Former Church of Christ, Scientist | Packard Gallery
A great circle was closed in 1988 when the artist Anne (Locke) Packard bought 418 Commercial Street as a gallery for her works and those of her daughters, Cynthia and Leslie. Up until 1970, this had been owned by the Christian Science Society, which used it as a church and reading room. As it happened, Packard’s grandfather, the painter Max Bohm, was one of the more prominent Christian Scientists in town, though he did not live long enough to have attended services here.
Up until 1918, this was the Rideout property. The Christian Science Society was worshiping in the G.A.R. Hall at that time. Viola Rideout sold the land that year to Eliza A. Kaesche, who passed it on to Emma D. Kaesche, who made two grants to the Christian Science Society, in 1926 and 1931. Since services were being conducted in Marine Hall, 96 Commercial Street, as late as 1929, and since a Reading Room was operating at No. 418 that same year, I’m guessing that the Reading Room was constructed first, with the sanctuary following. In any case, both were conducted at No. 418 by January 1931.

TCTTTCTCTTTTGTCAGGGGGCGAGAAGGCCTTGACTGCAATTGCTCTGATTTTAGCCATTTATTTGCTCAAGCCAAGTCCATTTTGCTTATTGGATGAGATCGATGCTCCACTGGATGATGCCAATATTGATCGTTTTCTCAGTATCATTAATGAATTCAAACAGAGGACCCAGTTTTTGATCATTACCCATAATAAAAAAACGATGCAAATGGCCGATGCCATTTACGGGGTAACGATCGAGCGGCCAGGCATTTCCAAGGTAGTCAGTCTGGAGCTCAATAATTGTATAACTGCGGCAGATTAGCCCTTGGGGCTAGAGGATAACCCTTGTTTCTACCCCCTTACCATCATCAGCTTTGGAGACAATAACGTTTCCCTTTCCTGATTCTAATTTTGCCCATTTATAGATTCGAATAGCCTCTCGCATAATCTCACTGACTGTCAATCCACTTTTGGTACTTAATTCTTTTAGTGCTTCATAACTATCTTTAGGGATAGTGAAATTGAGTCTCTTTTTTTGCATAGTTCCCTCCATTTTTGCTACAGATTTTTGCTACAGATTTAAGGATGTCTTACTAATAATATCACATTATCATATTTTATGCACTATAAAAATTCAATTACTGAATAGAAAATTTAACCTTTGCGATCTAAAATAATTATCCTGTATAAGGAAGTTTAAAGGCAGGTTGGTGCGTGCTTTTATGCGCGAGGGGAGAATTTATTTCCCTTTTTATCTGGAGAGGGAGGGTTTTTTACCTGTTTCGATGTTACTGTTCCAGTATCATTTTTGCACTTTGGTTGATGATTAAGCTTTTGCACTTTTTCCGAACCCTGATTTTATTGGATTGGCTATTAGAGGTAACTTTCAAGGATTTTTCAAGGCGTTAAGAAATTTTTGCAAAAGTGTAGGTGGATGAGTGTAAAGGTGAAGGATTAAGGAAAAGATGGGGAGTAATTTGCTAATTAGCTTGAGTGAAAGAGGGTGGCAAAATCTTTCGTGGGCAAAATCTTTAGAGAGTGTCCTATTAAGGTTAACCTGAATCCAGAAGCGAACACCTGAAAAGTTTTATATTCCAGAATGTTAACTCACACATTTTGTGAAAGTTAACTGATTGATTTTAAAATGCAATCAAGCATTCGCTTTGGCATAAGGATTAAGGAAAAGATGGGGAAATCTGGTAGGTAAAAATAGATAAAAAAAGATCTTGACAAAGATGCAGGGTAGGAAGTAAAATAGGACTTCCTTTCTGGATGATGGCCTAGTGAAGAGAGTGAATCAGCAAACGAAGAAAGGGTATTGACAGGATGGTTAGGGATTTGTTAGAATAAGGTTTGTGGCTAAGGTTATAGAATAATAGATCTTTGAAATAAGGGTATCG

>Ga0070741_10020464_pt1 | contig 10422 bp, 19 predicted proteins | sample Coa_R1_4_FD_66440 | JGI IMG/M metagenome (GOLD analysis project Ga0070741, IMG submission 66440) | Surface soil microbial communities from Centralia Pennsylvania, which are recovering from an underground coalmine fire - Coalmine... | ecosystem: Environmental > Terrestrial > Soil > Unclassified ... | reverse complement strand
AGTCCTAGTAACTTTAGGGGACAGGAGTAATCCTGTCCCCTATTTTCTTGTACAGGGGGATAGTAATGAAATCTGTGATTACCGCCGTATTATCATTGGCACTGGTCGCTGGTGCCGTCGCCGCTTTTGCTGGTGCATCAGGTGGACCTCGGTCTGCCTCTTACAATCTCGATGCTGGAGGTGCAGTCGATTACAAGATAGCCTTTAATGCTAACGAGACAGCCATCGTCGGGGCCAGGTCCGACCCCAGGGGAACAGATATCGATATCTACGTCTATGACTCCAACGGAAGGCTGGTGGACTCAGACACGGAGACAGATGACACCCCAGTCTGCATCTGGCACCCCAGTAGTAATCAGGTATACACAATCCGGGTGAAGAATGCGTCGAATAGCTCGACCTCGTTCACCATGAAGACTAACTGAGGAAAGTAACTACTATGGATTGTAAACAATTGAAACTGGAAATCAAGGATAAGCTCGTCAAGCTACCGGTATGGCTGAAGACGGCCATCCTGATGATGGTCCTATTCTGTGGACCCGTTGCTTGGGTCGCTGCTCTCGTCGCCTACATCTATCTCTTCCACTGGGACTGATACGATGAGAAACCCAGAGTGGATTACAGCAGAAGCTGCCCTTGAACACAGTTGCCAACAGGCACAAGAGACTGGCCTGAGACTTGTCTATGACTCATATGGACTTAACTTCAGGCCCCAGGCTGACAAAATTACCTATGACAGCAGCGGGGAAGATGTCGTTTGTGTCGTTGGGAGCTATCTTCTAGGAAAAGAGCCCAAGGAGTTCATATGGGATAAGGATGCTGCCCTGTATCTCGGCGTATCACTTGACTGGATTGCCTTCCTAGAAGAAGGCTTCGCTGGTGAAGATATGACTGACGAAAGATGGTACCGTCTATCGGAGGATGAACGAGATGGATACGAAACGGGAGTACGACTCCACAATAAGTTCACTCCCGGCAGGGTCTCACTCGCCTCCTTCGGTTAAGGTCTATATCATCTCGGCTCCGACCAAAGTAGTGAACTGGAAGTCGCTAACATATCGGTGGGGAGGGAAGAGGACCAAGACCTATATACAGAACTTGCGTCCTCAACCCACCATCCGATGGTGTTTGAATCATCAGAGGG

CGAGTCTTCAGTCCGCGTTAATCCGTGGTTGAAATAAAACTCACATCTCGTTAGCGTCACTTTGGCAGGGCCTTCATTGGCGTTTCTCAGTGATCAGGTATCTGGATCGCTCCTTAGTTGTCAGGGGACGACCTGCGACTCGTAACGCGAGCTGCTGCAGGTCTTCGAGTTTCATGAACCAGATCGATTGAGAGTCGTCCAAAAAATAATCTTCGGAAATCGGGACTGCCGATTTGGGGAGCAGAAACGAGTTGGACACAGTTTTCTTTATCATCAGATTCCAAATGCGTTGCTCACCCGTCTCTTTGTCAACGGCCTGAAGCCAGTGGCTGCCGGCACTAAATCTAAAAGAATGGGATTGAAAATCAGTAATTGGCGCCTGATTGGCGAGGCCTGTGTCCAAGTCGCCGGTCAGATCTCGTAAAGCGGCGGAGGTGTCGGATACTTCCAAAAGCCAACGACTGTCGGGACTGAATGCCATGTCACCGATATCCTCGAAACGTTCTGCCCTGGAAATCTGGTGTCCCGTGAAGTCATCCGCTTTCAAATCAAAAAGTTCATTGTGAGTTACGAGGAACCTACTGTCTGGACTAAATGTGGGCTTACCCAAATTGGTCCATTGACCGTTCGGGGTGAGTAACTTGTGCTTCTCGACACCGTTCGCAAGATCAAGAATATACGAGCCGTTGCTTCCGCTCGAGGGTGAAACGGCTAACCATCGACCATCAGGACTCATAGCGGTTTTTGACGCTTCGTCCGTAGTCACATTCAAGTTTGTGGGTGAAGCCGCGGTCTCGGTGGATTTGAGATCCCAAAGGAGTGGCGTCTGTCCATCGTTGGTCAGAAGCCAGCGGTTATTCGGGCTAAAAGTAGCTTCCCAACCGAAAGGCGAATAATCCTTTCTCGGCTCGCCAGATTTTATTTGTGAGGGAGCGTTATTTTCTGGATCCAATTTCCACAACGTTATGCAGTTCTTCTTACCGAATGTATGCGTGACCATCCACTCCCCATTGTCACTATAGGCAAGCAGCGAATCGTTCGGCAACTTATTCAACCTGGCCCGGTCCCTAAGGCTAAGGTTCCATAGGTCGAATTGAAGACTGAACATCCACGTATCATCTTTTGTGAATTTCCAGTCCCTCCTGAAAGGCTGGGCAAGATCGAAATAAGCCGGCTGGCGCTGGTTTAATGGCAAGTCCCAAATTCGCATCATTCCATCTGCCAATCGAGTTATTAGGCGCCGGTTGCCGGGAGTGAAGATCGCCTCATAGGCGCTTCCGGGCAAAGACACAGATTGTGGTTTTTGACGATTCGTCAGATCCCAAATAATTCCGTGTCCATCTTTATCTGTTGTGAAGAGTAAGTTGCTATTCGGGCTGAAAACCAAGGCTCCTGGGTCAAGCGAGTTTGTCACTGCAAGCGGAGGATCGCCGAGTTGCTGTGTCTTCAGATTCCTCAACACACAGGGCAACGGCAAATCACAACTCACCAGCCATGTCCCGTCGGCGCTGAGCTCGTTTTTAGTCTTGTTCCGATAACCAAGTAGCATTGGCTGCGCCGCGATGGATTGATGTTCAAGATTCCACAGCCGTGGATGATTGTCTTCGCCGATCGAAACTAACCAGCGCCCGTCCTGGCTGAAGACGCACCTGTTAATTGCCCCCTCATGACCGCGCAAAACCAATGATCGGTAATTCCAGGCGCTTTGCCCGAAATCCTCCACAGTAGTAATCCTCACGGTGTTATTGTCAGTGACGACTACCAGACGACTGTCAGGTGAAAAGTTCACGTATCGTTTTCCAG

The building was used for worship less than 40 years. Indeed, it’s now been in secular hands longer than it was in religious service. The Christian Science Society sold it in 1970 to Jane C. Potter and Mary B. Walley, who sold it in 1971 to David A. Bowdoin, who sold it in 1977 to Dennis Shaul, who sold it in 1987 to Eva Stuart, who sold it in 1988 to Anne Packard.
Packard was born in 1933 in Hyde Park, N.Y. Her mother was Esther (Bohm) Locke, daughter of Max Bohm. She started painting in earnest in the early 1960s and fairly quickly found an admirer in Robert Motherwell, who snapped up some of her first works. She studied with Philip Malicoat in Provincetown and at Bard College. Her daughter Cynthia (b 1957) studied at the Massachusetts College of Art and Design and then, after coming to town in 1980, with Fritz Bultman. Cynthia’s sister Leslie (b 1959) is the director of the Packard Gallery and a painter in her own right.